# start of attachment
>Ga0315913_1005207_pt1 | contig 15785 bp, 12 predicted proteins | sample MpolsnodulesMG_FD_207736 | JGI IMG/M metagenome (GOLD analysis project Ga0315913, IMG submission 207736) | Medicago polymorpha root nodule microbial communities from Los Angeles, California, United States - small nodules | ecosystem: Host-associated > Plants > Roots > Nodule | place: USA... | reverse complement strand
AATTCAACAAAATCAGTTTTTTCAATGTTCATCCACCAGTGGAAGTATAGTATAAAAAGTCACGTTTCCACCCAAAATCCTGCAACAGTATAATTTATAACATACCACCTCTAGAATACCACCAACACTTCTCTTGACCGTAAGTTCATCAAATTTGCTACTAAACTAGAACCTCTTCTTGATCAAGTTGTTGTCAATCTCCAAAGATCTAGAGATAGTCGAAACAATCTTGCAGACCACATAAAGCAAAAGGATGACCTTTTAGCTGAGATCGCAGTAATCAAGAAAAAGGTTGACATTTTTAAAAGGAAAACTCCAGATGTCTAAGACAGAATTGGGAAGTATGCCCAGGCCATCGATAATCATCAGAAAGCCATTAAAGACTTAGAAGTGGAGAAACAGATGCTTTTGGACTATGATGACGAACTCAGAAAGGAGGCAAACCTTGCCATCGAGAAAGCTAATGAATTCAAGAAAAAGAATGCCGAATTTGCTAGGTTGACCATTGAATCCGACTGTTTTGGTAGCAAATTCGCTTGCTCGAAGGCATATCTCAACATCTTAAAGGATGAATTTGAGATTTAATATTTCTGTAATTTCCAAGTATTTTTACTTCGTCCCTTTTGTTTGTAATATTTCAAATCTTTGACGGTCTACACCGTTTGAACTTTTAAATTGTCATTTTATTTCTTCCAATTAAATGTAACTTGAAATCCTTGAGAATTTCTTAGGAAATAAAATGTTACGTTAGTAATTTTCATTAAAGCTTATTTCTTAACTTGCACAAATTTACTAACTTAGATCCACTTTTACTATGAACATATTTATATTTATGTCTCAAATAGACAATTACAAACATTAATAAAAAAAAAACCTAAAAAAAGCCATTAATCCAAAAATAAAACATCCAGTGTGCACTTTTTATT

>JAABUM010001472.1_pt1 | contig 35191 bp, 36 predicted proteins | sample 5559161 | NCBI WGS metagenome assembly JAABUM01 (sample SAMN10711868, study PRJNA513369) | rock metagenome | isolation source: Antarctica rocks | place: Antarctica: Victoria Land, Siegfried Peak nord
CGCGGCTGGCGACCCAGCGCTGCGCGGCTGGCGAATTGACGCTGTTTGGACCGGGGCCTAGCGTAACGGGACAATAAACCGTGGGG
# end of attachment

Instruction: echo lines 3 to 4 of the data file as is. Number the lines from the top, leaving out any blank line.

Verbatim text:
>JAABUM010001472.1_pt1 | contig 35191 bp, 36 predicted proteins | sample 5559161 | NCBI WGS metagenome assembly JAABUM01 (sample SAMN10711868, study PRJNA513369) | rock metagenome | isolation source: Antarctica rocks | place: Antarctica: Victoria Land, Siegfried Peak nord
CGCGGCTGGCGACCCAGCGCTGCGCGGCTGGCGAATTGACGCTGTTTGGACCGGGGCCTAGCGTAACGGGACAATAAACCGTGGGG